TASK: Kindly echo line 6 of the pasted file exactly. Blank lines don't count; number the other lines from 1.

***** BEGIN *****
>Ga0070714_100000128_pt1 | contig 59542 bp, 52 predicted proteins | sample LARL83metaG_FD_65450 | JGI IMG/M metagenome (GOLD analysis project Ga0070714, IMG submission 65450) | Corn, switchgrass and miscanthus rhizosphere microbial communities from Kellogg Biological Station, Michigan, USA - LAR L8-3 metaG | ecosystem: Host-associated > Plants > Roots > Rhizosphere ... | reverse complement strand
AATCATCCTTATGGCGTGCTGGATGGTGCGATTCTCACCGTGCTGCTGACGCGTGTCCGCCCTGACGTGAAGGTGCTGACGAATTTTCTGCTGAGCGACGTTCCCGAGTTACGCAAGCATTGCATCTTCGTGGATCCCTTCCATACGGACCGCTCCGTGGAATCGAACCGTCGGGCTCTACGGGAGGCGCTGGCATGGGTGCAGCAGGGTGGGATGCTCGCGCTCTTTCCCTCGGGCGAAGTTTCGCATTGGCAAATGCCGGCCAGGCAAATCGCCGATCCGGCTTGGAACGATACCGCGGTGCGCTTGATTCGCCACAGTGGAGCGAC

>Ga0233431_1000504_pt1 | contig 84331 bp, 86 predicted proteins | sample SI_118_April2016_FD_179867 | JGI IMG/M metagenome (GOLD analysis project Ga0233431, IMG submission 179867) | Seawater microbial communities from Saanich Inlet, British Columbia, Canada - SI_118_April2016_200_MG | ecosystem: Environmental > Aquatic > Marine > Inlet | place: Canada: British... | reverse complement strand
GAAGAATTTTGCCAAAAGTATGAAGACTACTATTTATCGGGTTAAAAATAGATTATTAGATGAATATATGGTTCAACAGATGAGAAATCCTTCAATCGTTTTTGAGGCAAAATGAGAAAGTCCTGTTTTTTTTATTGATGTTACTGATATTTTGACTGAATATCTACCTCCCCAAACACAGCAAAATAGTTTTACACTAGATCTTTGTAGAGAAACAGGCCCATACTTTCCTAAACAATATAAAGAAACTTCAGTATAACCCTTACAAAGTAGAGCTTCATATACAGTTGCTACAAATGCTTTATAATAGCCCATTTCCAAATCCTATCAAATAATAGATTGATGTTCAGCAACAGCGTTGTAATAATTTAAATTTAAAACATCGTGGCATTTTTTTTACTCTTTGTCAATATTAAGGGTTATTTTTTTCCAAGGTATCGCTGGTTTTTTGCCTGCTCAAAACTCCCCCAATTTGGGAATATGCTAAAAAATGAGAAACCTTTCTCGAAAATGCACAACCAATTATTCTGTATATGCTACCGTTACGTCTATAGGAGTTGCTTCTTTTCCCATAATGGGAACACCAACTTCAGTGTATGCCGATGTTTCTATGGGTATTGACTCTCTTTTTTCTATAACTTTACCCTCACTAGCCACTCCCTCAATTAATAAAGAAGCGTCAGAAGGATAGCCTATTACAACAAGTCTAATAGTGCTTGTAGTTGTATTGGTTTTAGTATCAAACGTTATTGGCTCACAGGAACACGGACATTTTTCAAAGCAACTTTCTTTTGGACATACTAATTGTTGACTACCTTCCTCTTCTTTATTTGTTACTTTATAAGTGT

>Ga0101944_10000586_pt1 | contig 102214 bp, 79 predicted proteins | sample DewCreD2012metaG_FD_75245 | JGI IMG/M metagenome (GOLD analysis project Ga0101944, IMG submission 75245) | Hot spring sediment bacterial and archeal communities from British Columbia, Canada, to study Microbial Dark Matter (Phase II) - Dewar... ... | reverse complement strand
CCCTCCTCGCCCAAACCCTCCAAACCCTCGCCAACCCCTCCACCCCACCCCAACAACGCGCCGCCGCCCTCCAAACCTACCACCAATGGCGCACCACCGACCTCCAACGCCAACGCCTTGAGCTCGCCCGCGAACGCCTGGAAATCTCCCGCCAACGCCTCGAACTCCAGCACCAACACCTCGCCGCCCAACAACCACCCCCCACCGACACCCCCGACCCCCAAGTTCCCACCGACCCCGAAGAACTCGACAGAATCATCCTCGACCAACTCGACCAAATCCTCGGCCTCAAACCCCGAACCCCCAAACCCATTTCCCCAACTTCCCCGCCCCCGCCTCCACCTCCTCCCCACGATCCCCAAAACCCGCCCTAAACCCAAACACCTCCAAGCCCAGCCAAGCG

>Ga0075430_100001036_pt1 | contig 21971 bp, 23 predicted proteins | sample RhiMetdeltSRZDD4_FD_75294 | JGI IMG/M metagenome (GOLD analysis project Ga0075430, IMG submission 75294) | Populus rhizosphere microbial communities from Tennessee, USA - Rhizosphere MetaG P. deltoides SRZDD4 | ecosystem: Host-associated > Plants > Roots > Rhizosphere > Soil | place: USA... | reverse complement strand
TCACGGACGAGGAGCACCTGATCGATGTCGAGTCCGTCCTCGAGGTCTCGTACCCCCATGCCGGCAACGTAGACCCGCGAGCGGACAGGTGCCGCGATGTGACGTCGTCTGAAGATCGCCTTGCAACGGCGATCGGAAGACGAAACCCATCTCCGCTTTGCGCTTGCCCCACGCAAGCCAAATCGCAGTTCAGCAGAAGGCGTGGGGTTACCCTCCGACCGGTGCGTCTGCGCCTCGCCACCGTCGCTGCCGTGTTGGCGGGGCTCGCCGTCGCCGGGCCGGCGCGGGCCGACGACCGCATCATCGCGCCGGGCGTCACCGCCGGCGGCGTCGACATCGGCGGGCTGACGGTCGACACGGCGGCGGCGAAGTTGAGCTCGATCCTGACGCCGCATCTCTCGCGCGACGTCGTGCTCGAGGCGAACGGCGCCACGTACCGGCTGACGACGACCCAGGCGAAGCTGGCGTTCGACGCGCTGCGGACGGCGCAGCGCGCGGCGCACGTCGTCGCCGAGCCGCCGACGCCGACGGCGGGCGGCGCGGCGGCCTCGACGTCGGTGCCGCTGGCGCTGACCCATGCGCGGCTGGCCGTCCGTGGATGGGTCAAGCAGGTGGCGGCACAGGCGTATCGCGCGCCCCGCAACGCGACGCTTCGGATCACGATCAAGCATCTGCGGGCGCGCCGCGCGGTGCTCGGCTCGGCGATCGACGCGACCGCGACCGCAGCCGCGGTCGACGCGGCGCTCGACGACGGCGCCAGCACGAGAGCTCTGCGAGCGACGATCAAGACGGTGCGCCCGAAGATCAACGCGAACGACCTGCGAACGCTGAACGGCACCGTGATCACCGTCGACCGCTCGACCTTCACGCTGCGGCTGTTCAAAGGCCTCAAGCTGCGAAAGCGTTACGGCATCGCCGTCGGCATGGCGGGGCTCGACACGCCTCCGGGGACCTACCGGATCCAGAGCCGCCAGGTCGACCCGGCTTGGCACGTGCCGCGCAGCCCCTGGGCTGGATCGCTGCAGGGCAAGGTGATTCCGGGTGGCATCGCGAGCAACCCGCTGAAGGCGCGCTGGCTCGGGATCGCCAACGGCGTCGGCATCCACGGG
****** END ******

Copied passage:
CCCTCCTCGCCCAAACCCTCCAAACCCTCGCCAACCCCTCCACCCCACCCCAACAACGCGCCGCCGCCCTCCAAACCTACCACCAATGGCGCACCACCGACCTCCAACGCCAACGCCTTGAGCTCGCCCGCGAACGCCTGGAAATCTCCCGCCAACGCCTCGAACTCCAGCACCAACACCTCGCCGCCCAACAACCACCCCCCACCGACACCCCCGACCCCCAAGTTCCCACCGACCCCGAAGAACTCGACAGAATCATCCTCGACCAACTCGACCAAATCCTCGGCCTCAAACCCCGAACCCCCAAACCCATTTCCCCAACTTCCCCGCCCCCGCCTCCACCTCCTCCCCACGATCCCCAAAACCCGCCCTAAACCCAAACACCTCCAAGCCCAGCCAAGCG